By Father John Flynn, LC
ROME, NOV. 30, 2012 (Zenit.org).- The popularity of yoga and various forms of Eastern philosophies and meditation methods has grown enormously in recent years. Questions remain, however, as to what extent they are compatible with Christianity.
The latest contribution to the debate over this topic is a book just published by an Australian De La Salle brother, Max Sculley, titled “Yoga, Tai Chi, Reiki: A Guide for Christians” (Connor Court Publishing).
These techniques are widely recommended as being good for fitness and relaxation, and few would at first see anything dangerous about them, Bishop Julian Porteous, one of Sydney’s auxiliary bishops, commented in his foreword to the book.
However, he warned, “The world into which the practitioner is introduced is inimical to the Christian faith.”
While some of the practices they promote may be helpful at a superficial level they are, Bishop Porteous adverted, “a Trojan horse for dangerous spiritual infiltration.”
Brother Sculley explained that one of the main problems lies in the promotion of altered states of conscience. This, he noted, is a practice designed to lead people to experience a sense of oneness with the cosmos and the divine and to enable feelings of bliss. It brings with it, however, dangers ranging from mental illness to demonic influence.
Many Christians who practice yoga, tai chi and similar techniques do so without any desire to embrace the underlying philosophy or spiritual beliefs, yet, he commented, the mind-altering techniques in themselves bring with them serious spiritual risks.
In the section on yoga he explained that it is inextricably linked to the religious beliefs of Hinduism, which is in contradiction with Christianity on many fundamental points.
Pantheism, belief in reincarnation, and the idea that this mortal life is not worth living are just some of the non-Christian aspects of yoga, Brother Sculley noted. Karma, he added, is also a very non-Christian concept as it involves the concept of a strict justice based on an impersonal god, with no place for forgiveness or mercy.
“This is in complete contrast to Christianity in which Jesus Christ through his suffering, death and resurrection atones for our sins,” he commented.
In addition, the belief in yoga that the only reality is the divine essence in all created things, and that whatever is visible is just a passing mirage, is in stark contrast to the Christian belief of a cosmos being created by God
Brother Sculley quoted one of the best-known promoters of yoga, Deepak Chopra, who said that performing yoga on a regular basis will lead to a change in the mind and emotions.
Passing on to tai chi, the author commented that this too is often considered to be a means to good health and reducing stress. In common with what underlies yoga, however, it also involves altered states of conscience and the belief that one can become divine.
Tai chi teachers, he explained, affirm that it is based on the philosophy of Taoism and not on religion. What this fails to explain, he added, is that Taoist philosophy is itself a system of religious beliefs that are in conflict with the beliefs of Christianity.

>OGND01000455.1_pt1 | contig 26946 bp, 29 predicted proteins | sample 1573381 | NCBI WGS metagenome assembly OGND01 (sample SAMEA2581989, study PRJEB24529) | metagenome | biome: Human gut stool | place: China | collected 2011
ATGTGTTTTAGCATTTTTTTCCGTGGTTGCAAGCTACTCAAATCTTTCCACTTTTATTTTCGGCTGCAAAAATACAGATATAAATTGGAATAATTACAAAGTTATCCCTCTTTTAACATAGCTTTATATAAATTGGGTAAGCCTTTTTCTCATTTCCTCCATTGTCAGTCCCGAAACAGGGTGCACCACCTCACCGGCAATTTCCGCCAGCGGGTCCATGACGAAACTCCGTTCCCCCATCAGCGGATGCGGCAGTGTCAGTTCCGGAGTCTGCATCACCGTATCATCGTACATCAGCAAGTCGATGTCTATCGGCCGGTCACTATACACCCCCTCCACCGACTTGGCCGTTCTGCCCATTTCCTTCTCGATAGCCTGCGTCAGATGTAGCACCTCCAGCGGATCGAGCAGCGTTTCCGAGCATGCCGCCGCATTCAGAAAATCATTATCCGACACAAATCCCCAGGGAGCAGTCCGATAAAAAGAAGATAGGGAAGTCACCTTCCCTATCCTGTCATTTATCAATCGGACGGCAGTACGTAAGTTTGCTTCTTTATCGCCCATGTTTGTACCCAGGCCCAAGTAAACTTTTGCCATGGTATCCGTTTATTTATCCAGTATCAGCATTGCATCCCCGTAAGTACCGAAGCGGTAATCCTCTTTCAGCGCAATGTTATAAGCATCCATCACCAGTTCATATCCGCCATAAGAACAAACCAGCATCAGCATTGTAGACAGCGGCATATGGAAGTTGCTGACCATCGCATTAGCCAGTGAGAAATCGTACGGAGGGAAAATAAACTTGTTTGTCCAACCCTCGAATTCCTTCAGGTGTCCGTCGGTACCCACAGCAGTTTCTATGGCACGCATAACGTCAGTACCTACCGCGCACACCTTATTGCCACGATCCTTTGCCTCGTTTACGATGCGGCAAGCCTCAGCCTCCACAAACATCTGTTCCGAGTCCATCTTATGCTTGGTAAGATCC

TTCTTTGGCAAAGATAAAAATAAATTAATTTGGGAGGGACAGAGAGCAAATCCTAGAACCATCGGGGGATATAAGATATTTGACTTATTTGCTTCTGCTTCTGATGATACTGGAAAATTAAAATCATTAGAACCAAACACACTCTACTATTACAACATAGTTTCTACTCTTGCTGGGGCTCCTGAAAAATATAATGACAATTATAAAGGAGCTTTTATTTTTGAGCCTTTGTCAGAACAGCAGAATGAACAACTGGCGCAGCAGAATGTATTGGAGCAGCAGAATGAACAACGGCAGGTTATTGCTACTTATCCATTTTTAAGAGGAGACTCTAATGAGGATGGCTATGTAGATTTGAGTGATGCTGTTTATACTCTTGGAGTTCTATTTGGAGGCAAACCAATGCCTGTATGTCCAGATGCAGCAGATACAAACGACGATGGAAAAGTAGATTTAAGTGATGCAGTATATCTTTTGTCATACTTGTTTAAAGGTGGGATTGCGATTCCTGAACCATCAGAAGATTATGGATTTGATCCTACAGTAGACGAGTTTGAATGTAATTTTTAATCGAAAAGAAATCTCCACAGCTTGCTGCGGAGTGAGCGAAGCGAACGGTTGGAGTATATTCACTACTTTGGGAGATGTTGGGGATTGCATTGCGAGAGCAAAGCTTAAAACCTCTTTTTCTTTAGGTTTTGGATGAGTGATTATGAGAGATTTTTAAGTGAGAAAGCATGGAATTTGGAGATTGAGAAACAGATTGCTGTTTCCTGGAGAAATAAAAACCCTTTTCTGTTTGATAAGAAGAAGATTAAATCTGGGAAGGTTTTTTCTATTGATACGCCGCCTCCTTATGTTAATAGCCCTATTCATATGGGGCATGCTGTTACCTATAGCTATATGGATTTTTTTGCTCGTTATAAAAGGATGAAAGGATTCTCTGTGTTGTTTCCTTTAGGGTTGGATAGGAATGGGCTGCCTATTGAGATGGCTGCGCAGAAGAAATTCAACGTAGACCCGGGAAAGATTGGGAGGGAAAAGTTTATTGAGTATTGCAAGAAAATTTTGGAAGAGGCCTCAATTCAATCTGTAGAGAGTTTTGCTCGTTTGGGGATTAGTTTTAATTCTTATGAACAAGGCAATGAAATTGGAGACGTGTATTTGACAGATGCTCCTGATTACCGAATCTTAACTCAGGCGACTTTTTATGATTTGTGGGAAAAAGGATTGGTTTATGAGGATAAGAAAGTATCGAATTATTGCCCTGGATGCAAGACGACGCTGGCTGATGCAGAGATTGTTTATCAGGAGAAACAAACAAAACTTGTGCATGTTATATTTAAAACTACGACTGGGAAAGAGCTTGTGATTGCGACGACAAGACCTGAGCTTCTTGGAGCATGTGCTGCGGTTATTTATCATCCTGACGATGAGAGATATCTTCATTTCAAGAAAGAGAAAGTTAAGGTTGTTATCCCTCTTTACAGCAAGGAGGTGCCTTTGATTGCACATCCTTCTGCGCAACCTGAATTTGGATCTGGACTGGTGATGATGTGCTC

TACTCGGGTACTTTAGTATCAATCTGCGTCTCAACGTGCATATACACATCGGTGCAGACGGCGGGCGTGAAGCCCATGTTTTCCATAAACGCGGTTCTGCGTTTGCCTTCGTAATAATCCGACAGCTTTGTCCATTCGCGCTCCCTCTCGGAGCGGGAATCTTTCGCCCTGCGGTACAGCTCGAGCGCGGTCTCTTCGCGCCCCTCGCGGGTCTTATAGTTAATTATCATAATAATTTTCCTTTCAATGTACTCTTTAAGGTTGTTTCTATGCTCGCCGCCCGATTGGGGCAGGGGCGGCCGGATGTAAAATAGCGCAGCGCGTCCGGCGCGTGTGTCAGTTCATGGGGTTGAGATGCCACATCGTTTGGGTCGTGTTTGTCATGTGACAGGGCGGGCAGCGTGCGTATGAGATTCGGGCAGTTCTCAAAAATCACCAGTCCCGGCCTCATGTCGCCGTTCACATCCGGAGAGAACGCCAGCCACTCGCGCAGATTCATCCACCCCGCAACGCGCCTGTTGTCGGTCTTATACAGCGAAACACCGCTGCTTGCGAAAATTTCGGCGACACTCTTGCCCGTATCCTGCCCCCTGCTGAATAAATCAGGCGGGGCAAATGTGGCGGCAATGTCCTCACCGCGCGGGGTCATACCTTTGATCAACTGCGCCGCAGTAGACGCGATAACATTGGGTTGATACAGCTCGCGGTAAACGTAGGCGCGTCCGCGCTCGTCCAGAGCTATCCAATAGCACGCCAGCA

Chi is presented as some kind of life-force, but according to the underlying philosophy all created things are divine manifestations of chi and the ultimate purpose of tai chi is to enable the practitioner to become divine, Brother Sculley affirmed.
He also pointed out that Taoism seeks to explain all reality in terms of yin and yang. What this means is that there are no moral absolutes, all is relative and the Christian terms of good and evil have no place.
“Even if one seeks to distance oneself from the chi philosophy, the techniques involved in this meditation in movement are such as to significantly alter the practitioner’s state of consciousness,” he argued.
Some Christians, he admitted, do not accept the philosophy behind it or any of the mind-altering techniques. “Any tai chi master would deplore such a hollowed out version of the art,” which he added, would not be tai chi but just a form of calisthenics.
Reiki is another widespread practice, promoted as a healing technique. It is, he explained, composed of two Japanese words that mean literally universal divine energy.
It involves a pantheistic belief and the affirmation that all humans have the capacity to become divine. Moreover, Reiki promotes reincarnation and the concept of a supreme divinity essentially different from that of the Christian faith.
Christian healing, Brother Sculley explained, takes place in an atmosphere of faith in the healing power of Christ and is accompanied by the confession of sin. In Reiki no faith is required, and sin and evil do not exist.
Not for nothing, he added, in 2009 the U.S. Conference of Catholic Bishops published a statement explaining that Reiki healing is not Christian and that it contains elements of a religion.
Brother Sculley’s book provides a thoughtful reflection on what lies behind practices that are widely accepted by many Christians, who are unaware of what underlies them.
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On the Net:
Statement on Reiki from the Catholic bishops: